Mam Tor is also known as the Shivering Mountain because of its instability. A land slip that probably began in pre-historic times and is still active today has opened up the whole side of Mam Tor, revealing what’s inside. It’s a classic example of a rotational landslip and during heavy or prolonged rainfall water seeps between the layers of rock causing them to become slippery. This allows the different layers shale and sandstone of to slide over one another resulting in further land slips. Experts believe this will only stop when face of the land slip reaches 30 degrees in probably another 1500 years.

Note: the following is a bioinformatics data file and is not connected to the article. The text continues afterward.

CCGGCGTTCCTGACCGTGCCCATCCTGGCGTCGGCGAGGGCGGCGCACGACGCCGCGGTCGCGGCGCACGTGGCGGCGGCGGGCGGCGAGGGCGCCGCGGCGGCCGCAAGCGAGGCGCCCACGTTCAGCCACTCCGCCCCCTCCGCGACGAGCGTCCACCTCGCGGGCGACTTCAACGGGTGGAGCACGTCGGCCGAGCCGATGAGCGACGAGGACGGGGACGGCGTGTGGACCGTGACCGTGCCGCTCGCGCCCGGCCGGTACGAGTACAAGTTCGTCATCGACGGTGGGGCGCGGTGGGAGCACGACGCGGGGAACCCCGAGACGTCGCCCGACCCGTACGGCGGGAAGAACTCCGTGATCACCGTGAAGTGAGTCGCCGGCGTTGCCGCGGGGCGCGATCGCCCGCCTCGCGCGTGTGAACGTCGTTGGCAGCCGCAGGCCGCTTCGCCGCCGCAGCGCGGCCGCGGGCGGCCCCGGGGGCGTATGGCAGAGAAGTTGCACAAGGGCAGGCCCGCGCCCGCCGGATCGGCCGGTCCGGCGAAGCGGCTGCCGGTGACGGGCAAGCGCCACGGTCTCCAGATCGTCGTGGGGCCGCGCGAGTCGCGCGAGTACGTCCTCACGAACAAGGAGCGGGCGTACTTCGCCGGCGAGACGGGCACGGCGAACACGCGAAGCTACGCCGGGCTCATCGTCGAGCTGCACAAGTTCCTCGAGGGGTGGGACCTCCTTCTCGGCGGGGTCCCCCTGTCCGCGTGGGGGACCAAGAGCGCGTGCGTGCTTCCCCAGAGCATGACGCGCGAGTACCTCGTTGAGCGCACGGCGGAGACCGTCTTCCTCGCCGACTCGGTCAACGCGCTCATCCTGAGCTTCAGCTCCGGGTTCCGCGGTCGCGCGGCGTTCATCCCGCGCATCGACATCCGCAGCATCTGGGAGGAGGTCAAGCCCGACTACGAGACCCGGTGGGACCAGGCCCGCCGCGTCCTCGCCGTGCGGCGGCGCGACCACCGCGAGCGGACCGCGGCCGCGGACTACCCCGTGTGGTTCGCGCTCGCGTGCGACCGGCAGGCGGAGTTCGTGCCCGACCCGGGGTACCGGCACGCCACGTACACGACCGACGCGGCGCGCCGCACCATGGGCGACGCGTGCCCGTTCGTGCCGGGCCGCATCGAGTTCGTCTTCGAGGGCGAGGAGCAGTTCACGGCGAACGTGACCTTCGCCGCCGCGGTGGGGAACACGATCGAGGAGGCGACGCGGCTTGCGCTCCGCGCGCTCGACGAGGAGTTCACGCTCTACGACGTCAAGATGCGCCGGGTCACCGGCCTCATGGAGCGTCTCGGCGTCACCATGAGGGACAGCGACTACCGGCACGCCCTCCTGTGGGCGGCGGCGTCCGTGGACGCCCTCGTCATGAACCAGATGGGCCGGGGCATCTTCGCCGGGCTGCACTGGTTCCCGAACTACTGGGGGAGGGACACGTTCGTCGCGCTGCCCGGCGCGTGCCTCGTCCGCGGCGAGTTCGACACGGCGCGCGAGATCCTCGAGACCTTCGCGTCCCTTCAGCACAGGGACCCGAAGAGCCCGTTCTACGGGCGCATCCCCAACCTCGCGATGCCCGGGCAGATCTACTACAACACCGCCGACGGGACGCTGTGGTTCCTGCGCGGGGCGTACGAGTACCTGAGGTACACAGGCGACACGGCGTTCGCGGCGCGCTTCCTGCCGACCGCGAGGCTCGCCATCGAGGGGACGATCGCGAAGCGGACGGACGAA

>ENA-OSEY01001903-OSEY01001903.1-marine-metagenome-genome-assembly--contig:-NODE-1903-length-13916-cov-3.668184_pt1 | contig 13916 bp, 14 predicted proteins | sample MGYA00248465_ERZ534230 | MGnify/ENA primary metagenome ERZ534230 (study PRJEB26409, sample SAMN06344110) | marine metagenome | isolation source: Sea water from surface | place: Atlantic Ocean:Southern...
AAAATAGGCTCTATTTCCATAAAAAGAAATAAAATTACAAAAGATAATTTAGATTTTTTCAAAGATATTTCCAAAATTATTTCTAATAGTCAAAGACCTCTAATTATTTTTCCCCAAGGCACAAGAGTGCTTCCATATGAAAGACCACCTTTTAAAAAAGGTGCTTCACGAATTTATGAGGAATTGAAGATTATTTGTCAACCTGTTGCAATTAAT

Don’t expect to visit here and be able enjoy solitude especially at weekends not even on a cold January Winters day. It is such a popular spot that steps and a paved path have been added to protect Mam Tor from the thousands upon thousands of feet that tramp over it every day.
Nikon D700 Camera
Nikon 50mm f1.8 lens.
Shutter Speed 1/3200 sec